14 Access to Food: PEThe Board and administrators will improve student access to food by:Improving access by all students to healthy, safe, reasonably priced, attractively presented food choices: andReducing hunger among children living with food insecurity, through enhanced access to healthy foods within the school setting, provided in a non-stigmatizing manner.Western School District School Nutrition Policy
15 Access to Food: PEAll schools will continue to participate in and promote the PEI School Milk ProgramAll schools are encouraged to stock an emergency food cupboard with healthy choices for students in needSchools are encouraged to provide breakfast or snack programs when a need is identified, which will: be open to all students but will not be promoted as a replacement for breakfast eaten at home; and will follow Best Practice Standards from Breakfast for Learning.Eastern and Western School District School Nutrition Policies
16 PricingAL: healthier food choices are competitively priced relative to less nutritious foodsAffordable healthy meal choices should be a priority over affordable healthy snacksSK: Healthy foods are reasonable priced and readily available in the school (e.g., cafeteria, canteen)MN: School policies can influence the appropriate pricing, promotion and advertising of nutritious food (p. 33)(e.g., Support healthy food choices by providing affordable, nutritious food (Annapolis Valley Regional School Board).
17 PricingNS: The cost of food and beverages influences whether or not they are chosen. School food and beverages should be served and sold primarily for the purposes of providing nutrition rather than for revenue generation (DIR, p. 2).NB: Foods with maximum and moderate nutritional value sold in school will be priced as close to cost as practicable (p. 2).BC: Price is the most important factor in helping students make healthier choices. A decreased profit margin on healthier products can be compensated by raising the prices of less healthy products during the transition to full implementation of the Guidelines (p. 24)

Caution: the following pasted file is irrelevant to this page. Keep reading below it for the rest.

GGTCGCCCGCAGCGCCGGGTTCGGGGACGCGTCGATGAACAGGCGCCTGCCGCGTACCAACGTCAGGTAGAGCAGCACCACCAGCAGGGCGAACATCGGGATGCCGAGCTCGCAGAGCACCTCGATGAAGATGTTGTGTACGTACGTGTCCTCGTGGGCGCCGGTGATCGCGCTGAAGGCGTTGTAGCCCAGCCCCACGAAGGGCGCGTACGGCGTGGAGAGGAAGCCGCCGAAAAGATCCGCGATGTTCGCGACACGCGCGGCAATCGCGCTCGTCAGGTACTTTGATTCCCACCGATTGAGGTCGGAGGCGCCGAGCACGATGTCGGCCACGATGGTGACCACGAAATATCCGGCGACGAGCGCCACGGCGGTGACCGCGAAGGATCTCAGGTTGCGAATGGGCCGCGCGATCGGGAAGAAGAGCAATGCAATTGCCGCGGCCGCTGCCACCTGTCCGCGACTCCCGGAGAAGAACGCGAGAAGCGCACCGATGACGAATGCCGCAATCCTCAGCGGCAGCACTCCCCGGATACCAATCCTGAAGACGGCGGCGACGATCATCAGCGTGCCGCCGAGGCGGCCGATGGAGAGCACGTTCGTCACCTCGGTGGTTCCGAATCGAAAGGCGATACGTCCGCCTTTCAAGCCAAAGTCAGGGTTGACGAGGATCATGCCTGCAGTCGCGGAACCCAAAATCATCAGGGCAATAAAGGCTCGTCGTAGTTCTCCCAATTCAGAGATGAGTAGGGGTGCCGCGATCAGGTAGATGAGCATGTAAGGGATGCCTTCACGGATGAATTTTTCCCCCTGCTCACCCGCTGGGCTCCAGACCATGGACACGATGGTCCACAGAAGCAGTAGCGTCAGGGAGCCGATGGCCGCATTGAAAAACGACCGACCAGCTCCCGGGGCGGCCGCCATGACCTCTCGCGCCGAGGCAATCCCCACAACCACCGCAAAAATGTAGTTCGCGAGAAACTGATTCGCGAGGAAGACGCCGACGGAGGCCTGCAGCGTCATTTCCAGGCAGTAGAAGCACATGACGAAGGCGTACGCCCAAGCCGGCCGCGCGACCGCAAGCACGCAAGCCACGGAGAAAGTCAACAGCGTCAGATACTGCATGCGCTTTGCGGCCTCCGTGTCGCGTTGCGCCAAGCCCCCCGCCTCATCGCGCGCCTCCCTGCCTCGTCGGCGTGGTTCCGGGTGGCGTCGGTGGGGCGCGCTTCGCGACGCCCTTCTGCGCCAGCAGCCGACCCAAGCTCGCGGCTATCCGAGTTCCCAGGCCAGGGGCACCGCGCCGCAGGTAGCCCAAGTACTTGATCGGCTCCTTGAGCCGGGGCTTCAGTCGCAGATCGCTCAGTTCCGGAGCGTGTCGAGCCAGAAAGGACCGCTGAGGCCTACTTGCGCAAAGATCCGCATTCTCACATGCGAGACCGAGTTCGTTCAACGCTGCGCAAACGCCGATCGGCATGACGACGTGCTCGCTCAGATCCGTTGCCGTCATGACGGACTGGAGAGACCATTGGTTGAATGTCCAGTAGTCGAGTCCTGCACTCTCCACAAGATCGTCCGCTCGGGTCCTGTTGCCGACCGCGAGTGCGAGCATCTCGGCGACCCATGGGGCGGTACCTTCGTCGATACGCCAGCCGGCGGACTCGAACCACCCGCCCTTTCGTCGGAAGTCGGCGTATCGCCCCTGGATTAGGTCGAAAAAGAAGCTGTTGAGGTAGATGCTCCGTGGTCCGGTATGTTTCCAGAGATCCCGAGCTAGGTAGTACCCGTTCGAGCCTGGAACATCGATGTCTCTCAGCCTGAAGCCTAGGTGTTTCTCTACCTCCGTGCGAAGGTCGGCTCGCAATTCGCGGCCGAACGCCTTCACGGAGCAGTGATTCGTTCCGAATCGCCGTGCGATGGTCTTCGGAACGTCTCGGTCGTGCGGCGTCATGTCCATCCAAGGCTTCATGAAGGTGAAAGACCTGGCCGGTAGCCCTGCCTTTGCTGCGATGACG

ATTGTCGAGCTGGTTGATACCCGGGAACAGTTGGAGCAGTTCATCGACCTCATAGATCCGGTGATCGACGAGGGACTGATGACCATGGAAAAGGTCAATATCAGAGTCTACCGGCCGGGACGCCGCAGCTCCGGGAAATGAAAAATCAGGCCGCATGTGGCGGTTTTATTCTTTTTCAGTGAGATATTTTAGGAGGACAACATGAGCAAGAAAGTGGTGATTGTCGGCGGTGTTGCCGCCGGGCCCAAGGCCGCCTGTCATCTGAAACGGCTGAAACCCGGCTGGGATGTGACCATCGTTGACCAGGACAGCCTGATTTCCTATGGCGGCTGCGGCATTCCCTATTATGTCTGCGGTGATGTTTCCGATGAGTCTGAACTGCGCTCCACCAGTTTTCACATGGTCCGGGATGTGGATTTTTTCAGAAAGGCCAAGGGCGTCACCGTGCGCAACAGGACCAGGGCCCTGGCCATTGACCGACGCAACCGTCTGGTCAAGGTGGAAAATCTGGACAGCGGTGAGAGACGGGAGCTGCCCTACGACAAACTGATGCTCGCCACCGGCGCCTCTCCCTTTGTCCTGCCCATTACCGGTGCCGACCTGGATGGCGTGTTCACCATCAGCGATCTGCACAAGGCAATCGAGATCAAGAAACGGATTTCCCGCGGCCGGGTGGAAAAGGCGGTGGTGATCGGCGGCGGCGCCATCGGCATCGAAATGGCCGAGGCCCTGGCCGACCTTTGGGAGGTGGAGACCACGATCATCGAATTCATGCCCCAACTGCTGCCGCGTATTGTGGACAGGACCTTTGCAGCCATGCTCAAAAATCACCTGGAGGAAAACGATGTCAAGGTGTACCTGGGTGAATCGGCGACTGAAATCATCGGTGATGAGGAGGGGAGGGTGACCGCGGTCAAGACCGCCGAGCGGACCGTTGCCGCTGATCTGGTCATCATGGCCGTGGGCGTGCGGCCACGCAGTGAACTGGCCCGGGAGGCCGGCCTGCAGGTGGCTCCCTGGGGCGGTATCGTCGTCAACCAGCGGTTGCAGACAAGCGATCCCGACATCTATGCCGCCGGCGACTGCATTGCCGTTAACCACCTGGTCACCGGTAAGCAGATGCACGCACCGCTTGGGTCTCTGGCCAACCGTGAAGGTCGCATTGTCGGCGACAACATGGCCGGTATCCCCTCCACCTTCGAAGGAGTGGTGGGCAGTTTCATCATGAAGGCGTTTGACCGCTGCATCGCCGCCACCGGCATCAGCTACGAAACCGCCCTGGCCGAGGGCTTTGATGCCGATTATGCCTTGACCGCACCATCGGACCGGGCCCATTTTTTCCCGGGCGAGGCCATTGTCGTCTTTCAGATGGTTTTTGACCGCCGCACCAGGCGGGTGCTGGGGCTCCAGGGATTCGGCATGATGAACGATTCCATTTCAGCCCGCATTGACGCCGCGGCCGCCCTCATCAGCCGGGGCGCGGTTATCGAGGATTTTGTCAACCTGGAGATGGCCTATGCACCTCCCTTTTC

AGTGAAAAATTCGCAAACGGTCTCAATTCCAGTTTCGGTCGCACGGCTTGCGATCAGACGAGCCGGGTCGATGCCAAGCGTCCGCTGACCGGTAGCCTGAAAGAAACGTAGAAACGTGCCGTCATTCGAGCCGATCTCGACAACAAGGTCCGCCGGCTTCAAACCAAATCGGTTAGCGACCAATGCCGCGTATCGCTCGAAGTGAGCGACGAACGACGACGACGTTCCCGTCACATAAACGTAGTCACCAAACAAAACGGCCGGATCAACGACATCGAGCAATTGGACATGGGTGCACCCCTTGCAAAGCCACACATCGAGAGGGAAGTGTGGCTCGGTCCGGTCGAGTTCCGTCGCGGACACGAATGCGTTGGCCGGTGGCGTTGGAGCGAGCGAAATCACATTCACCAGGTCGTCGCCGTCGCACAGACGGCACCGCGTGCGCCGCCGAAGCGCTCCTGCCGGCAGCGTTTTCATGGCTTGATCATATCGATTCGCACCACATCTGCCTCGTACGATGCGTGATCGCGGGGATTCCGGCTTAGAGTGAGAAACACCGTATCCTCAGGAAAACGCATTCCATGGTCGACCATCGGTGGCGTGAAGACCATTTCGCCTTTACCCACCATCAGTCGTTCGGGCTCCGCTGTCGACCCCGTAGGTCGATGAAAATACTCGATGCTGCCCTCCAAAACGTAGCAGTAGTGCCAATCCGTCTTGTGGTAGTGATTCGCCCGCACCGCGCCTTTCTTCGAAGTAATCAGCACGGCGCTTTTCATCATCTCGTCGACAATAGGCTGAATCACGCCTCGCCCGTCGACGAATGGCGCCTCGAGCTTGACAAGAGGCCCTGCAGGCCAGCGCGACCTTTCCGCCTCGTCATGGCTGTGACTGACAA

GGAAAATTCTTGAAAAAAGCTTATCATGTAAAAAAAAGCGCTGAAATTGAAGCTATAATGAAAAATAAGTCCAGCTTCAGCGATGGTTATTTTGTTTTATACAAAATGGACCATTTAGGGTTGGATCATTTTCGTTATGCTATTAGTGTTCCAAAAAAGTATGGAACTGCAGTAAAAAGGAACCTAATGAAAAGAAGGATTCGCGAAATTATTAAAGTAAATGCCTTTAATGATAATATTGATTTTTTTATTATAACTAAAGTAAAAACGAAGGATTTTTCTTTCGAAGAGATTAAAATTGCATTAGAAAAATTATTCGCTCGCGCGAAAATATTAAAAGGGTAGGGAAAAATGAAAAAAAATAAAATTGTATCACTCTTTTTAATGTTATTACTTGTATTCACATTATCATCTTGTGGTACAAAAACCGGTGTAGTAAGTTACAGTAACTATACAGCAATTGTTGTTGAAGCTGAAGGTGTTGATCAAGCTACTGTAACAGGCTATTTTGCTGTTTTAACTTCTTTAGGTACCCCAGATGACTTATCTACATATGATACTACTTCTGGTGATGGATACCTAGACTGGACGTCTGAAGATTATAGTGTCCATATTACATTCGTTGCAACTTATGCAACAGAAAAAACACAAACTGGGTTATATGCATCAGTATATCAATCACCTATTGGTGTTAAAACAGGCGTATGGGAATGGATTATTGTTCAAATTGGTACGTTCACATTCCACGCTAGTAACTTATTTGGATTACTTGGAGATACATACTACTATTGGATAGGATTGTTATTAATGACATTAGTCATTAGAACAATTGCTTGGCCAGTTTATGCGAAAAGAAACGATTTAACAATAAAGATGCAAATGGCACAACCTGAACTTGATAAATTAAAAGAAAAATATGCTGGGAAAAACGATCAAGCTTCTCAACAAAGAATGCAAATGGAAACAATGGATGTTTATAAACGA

18 PricingPE: Schools will support healthy food choices by pricing approaches which encourage students to choose healthy foods over less healthy foods when food is sold at school.
19 Local FoodsAL: Identify vendors, farmers and businesses that can provide Alberta-grown produce or other healthful products at affordable prices (P.53)NS: Whenever possible, schools and food service providers should use food and beverages that are grown, produced, or manufactured in Nova Scotia and Atlantic Canada (GUI, p. 10)NL: many foods such as local vegetables and wholesome homemade meals do not have a Nutrition Facts table. These items can be very healthy choices (p. 28)ON: Offer, when available and where possible, food and beverages that are produced in Ontario (consideration, p. 4)
20 Food MarketingAL: Market healthier food choices with positive sign associations such as a message displayed where milk is sold, ‘milk builds strong bones and teeth!’ (p. 54)AL: Teachers and student councils can work together on marketing campaigns that promote healthy food choices (p. 56)NS: Promotion and Advertising: Partnerships between schools and business work best when designed to meet identified health and educational needs rather than serve commercial motives (DIR p. 2).
21 Food MarketingNB: School administrators, all staff and school community partners should promote the consumption of foods with maximum nutritional value on school premises (p. 4).BC: Implementation: Develop and implement marketing mechanisms to further encourage healthy choices (e.g., making healthier choices more plentiful, more visible and less expensive, compared to their less healthy counterparts). P. 6)
22 Food MarketingPE: Schools will work to develop an environment that promotes healthy eating by:Promoting and/or advertising only healthy food choicesNot accepting advertising of food products for unhealthy food choicesDisplaying attractive current promotional materials related to healthy eating throughout schoolsEastern School District School Nutrition Policy (p. 95)
23 Other Policies . . . NL: Eating Healthier in Newfoundland and Labrador Target: increase the percentage of schools which provide support to disadvantaged children through subsidized feeding programs (p. 50).NB: Throne Speech, 2012:Your government has committed to promoting local community food products to residents, visitors and businesses as part of its strategy to grow the Value-Added Food sector. Your government will build on this effort with initiatives to promote the benefits of healthy food choices.